A study of tenure among allied health faculty.J Allied Health 1991; 20(4):245-54JA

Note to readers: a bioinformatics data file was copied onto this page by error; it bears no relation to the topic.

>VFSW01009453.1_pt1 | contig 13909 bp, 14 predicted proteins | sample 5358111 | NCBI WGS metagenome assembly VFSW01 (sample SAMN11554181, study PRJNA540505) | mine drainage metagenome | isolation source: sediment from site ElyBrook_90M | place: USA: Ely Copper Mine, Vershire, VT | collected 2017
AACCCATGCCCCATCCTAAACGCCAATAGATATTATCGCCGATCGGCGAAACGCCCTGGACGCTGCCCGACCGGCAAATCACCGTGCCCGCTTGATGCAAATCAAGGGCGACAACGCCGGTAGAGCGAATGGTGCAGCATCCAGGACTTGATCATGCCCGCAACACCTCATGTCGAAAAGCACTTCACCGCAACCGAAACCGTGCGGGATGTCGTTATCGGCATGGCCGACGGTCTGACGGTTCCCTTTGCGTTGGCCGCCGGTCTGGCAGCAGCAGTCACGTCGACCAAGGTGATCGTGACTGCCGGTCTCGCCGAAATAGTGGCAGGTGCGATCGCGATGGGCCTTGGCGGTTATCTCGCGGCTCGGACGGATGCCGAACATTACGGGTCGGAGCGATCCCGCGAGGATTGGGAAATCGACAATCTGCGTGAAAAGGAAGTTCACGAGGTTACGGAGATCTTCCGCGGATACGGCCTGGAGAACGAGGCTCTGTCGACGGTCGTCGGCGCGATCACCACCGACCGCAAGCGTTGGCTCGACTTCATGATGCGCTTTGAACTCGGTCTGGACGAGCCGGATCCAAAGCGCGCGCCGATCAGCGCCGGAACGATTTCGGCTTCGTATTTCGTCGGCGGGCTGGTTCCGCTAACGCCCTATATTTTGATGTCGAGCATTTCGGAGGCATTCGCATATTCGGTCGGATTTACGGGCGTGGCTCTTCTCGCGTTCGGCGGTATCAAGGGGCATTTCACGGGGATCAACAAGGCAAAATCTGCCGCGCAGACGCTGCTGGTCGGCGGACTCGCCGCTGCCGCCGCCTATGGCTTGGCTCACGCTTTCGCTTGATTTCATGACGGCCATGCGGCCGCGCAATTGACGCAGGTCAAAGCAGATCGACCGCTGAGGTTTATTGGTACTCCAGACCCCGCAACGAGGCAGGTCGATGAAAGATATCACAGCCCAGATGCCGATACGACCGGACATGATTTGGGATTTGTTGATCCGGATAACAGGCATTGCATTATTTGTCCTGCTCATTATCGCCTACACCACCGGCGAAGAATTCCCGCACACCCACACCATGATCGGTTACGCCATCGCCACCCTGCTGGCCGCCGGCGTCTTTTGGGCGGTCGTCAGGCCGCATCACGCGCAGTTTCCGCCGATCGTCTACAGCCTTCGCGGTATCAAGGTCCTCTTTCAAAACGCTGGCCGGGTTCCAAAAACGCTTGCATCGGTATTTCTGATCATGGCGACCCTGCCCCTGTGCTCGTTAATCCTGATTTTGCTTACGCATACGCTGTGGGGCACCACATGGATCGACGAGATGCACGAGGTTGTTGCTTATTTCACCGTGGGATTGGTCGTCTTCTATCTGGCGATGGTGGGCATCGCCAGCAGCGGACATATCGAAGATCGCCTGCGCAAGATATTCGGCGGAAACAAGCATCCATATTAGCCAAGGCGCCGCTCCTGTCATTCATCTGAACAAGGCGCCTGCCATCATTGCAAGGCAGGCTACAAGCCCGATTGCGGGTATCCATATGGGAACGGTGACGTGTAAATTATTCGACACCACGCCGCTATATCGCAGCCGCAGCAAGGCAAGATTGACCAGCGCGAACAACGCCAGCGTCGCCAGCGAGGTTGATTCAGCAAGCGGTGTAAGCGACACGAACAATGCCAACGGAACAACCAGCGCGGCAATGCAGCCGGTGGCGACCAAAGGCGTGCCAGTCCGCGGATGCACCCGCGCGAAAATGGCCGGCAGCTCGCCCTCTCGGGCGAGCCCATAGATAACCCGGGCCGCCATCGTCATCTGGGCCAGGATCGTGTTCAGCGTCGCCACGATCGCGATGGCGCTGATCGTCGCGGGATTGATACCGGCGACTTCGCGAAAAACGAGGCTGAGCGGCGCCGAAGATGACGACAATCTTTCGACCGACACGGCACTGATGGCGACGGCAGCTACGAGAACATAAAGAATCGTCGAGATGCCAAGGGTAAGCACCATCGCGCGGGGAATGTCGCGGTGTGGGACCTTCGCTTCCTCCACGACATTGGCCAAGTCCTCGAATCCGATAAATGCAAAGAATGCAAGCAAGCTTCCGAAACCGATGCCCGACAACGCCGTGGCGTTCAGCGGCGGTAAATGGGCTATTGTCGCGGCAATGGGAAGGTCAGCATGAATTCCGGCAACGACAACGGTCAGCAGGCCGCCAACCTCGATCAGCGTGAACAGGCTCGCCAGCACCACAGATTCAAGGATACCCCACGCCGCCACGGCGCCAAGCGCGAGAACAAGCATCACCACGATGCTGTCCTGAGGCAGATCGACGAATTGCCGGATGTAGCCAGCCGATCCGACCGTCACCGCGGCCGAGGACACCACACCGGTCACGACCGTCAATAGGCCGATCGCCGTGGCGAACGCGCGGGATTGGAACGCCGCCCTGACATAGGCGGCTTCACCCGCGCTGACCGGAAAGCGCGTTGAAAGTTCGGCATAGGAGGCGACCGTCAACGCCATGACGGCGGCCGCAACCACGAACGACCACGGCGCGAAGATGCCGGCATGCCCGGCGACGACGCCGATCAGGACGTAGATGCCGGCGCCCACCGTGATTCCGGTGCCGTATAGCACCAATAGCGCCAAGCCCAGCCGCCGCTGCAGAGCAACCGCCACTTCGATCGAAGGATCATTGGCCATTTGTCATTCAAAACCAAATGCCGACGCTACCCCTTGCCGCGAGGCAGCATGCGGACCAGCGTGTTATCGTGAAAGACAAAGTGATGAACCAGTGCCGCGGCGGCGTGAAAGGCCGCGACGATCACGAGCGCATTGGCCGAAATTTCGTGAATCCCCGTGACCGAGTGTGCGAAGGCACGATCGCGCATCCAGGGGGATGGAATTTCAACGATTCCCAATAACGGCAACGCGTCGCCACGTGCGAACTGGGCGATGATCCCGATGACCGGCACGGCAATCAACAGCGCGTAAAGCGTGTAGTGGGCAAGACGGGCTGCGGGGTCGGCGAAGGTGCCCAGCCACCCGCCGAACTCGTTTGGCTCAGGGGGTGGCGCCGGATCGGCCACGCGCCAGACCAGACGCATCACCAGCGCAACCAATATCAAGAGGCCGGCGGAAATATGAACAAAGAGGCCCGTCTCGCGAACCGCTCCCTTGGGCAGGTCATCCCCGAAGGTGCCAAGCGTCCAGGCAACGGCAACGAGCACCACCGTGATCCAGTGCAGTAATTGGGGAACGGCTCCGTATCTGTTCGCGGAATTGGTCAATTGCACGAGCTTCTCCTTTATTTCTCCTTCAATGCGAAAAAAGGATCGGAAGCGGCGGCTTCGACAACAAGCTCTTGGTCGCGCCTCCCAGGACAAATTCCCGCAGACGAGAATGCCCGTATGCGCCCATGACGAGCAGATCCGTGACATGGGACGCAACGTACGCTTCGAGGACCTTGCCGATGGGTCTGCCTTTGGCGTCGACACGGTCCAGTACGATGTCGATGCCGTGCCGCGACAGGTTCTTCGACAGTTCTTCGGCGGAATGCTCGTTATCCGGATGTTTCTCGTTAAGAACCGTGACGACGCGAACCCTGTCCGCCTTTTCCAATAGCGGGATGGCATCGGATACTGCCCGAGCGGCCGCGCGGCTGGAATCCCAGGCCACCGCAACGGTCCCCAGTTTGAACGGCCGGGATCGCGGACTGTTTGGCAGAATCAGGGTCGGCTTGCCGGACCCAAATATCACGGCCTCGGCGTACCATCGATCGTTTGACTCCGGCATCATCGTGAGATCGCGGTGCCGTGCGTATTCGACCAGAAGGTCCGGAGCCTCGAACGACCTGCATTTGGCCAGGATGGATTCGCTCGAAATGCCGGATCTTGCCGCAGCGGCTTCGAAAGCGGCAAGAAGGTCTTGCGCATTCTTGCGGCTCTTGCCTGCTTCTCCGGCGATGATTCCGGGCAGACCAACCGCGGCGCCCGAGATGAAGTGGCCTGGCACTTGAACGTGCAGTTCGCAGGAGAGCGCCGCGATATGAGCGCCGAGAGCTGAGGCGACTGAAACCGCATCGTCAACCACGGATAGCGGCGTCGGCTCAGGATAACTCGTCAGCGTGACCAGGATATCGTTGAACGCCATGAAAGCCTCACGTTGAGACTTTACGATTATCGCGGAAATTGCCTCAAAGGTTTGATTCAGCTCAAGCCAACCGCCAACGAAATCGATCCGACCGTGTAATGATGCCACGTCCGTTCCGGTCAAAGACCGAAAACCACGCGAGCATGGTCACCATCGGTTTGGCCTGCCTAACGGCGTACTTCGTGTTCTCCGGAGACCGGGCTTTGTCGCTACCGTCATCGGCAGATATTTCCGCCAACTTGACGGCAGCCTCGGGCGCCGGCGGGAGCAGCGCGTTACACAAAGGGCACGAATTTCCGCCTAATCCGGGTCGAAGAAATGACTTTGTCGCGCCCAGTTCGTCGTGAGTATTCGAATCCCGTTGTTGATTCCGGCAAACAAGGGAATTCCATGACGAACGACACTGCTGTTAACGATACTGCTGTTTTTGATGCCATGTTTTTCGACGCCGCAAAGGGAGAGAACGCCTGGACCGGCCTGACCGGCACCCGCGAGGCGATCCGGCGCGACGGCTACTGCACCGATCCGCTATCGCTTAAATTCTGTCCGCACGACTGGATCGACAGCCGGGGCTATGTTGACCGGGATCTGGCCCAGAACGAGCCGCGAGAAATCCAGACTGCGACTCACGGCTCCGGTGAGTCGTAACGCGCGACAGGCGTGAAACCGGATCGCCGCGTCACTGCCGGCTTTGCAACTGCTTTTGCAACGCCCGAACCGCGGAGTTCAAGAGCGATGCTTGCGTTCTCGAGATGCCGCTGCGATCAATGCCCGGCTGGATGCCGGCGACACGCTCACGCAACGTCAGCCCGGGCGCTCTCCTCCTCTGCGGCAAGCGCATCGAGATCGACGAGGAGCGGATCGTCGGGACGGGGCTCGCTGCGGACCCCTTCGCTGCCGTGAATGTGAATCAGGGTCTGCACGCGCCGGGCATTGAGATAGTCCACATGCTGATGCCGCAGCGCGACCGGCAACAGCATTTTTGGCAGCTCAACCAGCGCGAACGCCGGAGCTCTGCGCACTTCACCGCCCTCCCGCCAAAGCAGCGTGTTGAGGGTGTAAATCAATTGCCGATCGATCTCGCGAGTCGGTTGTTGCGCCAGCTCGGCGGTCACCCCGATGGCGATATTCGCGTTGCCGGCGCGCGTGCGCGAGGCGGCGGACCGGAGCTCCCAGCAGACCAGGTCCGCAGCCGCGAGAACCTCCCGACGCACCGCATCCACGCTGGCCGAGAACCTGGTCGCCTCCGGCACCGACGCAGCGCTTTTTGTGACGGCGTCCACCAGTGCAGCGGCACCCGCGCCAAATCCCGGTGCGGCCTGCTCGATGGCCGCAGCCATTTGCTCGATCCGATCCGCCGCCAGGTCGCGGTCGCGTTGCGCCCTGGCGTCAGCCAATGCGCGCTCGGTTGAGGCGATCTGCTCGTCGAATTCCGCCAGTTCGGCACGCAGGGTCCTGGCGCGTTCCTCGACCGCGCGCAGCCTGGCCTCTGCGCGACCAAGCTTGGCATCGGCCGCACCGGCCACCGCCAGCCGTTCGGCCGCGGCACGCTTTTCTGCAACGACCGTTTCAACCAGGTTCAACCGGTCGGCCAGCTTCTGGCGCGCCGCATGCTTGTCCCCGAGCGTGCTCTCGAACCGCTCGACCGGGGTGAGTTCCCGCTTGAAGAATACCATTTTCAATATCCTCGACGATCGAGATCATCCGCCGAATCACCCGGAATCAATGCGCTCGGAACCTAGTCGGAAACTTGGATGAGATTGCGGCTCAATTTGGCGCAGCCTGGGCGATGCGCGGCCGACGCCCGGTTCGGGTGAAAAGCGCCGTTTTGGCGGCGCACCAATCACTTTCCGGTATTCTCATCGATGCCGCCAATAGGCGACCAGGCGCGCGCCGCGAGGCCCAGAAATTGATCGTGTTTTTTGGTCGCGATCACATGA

Most allied health faculty are practitioners who hold a master's degree. Consequently, they may not be prepared to face the rigorous criteria of the tenure system. A study was conducted to identify the demographic characteristics of allied health units, their tenure policies, the criteria for tenure, and any trends in tenure. Deans and directors of 310 allied health units were surveyed and 47.0% responded. In general, allied health tenure policy is drafted by faculty, then sent to the administration for approval. The availability of alternatives to tenure, tenure fractions, and requirements for tenure vary with institutional type. Allied health units reported a tenure fraction of 35.5%, compared to 58.2% for campuses in general. Most of the survey respondents agreed that there is a trend toward increasing the rigor of tenure criteria, and that this trend will come from both within and outside of allied health. As allied health faculty become more involved with research, their tenure fraction will increase and their policies for tenure will more closely conform to those of other units within the parent institution.